It’s been nearly a year since Philando Castile was stopped, shot and killed in Falcon Heights, Minnesota by Jeronimo Yanez. Last week’s release of the dashcam footage by the Bureau of Criminal Apprehension (BCA) and the Ramsey County attorney’s office did not unearth anything new, said Castile’s cousin Antonio Johnson.
“We already knew the evidence that was presented” at the Yanez trial that resulted in the June 16 not guilty verdict on all charges against Yanez, Johnson told the MSR during Sunday’s Minnesota Lynx-San Antonio contest in downtown St. Paul.
Johnson said the release of the video and other trial documents was less than helpful to the family. “Now we have to relive it again with the public. It’s been over a year ago and we are still in a state of shock.”
Any trust in the criminal justice system the Castile family and others in the community may have had going into the trial was lost afterwards. In essence, the verdict created more questions, leading with this: If the video seems to show that the former police officer unnecessarily shot Castile and almost shot Diamond Reynolds’ daughter sitting behind Castile in the back seat — and endangered the girl’s mother as well — why was Yanez ultimately cleared of all charges?
“We are upset,” Johnson continued. “For all 12 people [on the jury] to not see anything wrong was shocking and an eye-opener for us, even for our community as a whole.”
“People have the right to say what will it take for a police officer [to be] held accountable,” said ACLU of Minnesota Interim Executive Director Teresa Nelson. “He [Yanez] sees an African American man with a wide nose [and that] was enough to say [Castile] was a robbery suspect? That was a pretext to stop him? Castile had been the victim of stops over the years that were likely racial profiling.
“I know a lot of people who drive around with broken brake lights or a taillight out who don’t get stopped. The difference is they’re not African American,” said Nelson.
Melba Pearson, a former Miami-Dade County prosecutor and now ACLU of Florida deputy director, added, “It’s hard to prosecute a case like this. You already have that hurdle of [people] in general that give more credibility to law enforcement because of the job that they do. Number one — bringing charges [against police] are very rare; you have to prove beyond a reasonable doubt that this officer was not in fear of his life.”
Pearson, when asked, refused to blame the prosecution for not getting a different verdict. “I can tell you as a former prosecutor that prosecutors want to win,” she pointed out. “We don’t want to roll up into the courtroom to lose. That’s your reputation, your future and your job.
“I would think they did the best case they could, but the jury wasn’t buying it. The jury had to decide what frame of mind the officer was in at the time he discharged his weapon,” said Pearson.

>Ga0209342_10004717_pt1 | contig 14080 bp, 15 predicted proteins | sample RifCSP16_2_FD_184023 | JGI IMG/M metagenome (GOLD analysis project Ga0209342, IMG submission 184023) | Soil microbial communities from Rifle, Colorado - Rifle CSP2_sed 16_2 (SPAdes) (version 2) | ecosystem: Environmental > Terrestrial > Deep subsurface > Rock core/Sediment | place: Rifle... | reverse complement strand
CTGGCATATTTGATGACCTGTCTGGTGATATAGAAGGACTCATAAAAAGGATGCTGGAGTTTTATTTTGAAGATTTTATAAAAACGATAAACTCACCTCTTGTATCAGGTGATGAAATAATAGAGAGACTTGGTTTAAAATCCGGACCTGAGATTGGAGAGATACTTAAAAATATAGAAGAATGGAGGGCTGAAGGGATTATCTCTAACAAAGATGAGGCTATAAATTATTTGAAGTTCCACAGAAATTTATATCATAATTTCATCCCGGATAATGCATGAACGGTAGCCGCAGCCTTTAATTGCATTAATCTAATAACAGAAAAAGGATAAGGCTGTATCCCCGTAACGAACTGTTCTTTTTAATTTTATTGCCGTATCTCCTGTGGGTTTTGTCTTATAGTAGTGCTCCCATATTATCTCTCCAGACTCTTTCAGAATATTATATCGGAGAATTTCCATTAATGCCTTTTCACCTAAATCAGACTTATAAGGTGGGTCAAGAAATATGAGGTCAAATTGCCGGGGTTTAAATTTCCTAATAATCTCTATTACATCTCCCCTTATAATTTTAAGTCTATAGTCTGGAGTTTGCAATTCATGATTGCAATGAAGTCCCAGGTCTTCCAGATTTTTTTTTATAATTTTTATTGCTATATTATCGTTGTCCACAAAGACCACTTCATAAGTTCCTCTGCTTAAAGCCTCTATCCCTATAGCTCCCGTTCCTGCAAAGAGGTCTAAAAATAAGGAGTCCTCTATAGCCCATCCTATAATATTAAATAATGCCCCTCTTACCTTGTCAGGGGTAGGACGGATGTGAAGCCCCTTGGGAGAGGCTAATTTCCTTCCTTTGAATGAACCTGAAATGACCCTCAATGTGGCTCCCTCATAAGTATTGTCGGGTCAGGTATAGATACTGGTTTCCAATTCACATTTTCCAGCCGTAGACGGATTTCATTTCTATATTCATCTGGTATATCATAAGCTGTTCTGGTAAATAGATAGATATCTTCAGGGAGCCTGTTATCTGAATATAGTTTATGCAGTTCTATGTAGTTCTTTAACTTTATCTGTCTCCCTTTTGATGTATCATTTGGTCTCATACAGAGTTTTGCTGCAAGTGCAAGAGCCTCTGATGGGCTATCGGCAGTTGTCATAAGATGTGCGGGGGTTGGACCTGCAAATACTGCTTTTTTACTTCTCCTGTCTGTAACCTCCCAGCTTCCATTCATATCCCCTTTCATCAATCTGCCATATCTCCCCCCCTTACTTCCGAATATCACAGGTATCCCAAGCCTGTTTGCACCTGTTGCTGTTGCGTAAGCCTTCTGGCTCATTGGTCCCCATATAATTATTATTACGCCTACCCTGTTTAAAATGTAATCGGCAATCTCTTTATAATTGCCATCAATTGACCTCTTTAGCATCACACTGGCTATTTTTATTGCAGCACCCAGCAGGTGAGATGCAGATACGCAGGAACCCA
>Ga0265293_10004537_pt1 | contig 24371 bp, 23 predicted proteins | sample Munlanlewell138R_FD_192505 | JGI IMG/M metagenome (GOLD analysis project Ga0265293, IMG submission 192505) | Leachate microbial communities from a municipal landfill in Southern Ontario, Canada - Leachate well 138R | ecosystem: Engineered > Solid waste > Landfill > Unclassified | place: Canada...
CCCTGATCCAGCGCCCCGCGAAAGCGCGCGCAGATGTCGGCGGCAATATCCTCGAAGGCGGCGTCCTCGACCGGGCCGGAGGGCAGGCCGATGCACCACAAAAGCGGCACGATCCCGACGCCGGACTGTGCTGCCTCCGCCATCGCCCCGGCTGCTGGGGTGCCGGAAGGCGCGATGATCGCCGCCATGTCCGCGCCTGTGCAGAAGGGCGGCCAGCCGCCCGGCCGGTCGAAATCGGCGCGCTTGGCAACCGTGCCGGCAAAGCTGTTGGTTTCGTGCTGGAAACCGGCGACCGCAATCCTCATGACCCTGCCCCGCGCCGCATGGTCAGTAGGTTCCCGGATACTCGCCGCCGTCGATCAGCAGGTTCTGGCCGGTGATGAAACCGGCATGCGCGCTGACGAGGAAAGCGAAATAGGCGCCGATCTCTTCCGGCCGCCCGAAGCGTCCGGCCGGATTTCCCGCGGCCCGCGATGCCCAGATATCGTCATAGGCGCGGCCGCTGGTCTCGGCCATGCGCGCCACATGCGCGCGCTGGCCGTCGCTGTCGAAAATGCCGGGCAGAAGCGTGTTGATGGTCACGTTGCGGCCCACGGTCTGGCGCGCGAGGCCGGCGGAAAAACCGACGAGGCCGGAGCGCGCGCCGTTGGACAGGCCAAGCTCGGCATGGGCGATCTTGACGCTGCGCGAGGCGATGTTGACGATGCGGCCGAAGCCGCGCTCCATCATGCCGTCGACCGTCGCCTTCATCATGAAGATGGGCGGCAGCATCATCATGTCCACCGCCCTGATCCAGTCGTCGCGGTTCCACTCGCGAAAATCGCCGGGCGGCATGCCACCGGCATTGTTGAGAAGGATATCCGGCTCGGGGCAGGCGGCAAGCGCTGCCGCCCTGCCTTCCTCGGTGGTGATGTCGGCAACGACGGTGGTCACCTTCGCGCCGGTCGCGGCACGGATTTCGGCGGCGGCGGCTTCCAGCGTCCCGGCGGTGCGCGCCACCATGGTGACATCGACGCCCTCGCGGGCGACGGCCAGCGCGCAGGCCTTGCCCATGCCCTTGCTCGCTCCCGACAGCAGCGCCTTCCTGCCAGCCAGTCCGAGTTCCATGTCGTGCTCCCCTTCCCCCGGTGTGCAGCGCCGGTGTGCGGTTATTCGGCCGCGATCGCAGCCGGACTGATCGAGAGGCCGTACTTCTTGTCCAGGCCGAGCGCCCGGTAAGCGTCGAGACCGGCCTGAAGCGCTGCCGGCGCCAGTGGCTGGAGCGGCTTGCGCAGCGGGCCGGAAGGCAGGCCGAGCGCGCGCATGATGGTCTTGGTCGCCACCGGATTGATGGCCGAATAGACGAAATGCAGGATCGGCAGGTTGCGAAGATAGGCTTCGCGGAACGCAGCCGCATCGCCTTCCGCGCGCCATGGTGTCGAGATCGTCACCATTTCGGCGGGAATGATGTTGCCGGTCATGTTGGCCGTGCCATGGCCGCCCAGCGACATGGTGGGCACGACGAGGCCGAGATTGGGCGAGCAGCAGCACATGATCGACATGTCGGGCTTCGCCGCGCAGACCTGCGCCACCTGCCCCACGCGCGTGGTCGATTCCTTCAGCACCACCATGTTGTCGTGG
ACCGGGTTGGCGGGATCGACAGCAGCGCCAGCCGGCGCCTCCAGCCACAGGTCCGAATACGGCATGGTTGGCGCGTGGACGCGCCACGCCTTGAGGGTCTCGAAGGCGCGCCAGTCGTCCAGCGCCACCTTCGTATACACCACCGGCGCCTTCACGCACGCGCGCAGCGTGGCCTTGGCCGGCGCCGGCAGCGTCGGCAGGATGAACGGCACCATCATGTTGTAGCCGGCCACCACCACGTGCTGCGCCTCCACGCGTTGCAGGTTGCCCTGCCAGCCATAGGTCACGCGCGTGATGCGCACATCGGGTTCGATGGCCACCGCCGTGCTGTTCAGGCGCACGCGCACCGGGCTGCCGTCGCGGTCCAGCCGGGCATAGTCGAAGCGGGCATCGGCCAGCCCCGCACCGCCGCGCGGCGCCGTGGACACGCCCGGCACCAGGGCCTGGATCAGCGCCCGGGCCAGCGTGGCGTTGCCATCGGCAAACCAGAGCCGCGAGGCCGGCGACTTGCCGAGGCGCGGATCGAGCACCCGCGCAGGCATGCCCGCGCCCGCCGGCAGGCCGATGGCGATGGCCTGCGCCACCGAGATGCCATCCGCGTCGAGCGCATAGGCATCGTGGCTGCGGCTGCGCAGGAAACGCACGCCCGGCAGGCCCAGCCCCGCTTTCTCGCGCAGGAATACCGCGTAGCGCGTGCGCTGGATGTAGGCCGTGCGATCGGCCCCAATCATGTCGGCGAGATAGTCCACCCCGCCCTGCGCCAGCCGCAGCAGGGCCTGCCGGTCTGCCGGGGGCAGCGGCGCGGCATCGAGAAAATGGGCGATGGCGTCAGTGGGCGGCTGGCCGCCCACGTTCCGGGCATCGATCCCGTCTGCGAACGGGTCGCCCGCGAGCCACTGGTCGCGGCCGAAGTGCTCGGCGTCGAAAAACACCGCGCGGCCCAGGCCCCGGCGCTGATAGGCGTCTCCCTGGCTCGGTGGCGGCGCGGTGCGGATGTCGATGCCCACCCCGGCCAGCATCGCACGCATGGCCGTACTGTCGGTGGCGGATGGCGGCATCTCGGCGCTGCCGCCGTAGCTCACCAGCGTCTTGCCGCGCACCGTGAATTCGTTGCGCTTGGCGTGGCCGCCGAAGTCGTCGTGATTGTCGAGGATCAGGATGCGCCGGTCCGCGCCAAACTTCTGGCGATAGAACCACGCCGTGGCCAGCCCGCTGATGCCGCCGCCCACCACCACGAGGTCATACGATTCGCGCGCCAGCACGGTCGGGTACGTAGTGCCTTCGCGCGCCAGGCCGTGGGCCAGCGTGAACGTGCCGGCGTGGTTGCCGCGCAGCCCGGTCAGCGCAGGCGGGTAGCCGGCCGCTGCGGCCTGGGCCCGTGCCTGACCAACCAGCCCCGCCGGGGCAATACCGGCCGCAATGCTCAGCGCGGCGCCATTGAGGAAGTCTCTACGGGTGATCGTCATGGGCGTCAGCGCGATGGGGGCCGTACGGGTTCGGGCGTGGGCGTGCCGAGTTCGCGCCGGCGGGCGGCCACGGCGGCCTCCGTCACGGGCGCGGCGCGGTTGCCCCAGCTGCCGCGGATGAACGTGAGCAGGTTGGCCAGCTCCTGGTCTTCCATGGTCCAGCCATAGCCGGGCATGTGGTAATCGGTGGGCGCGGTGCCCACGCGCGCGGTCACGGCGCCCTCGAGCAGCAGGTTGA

Both ACLU officials last week saw the dashcam video. “It is so difficult to watch,” said Nelson on Yanez, “still standing there with his gun after shooting seven bullets…and two other officers had to talk him down” afterwards. “That to me is deeply troubling.”
“He was such a great kid,” Johnson said of his cousin Philando. “He didn’t deserve that. We all saw that.”
“While people are justifiably angry and outraged justifiably,” said National Newspaper Press Association head Ben Chavis, “the goal is to channel our rage and anger into something that is going to be constructive and uplifting, first for the Castile family, then to the whole Black community of Minneapolis and St. Paul.”
Nelson advocated “a broad view of all the different things that played into this case,” including systemic racism and inherent bias — a “change culture” in police departments. “Better police policing and shifting from warrior mentality to a guardian mentality where every officer is prioritizing the sanctity of life, not just their own life, but everyone’s life,” she proposed.
“What we as a community needs to do,” continued Pearson, “is we have to stay vigilant with our police departments. We have to encourage our departments to do diversity and sensitivity training, and doing more interaction with the community so that every time you see a Black face you [won’t] want to pull your weapon.”
Johnson, a local pro boxer, is now preparing for his next fight in August, but the hurt he feels now isn’t from getting hit in the ring. “I know how I feel and I know how the rest of the family feels. I’m trying to give my aunt some space, but we can never put ourselves in her shoes.”
“It’s easy to get discouraged, to feel like there’s no hope,” said Nelson. “That’s all the more reason we have to continue using our voices and continue demanding change.”
“We want to thank the community, the city, the state — everybody has been supportive and gracious” during this ordeal since the beginning, Johnson said.
Charles Hallman welcomes reader responses to firstname.lastname@example.org.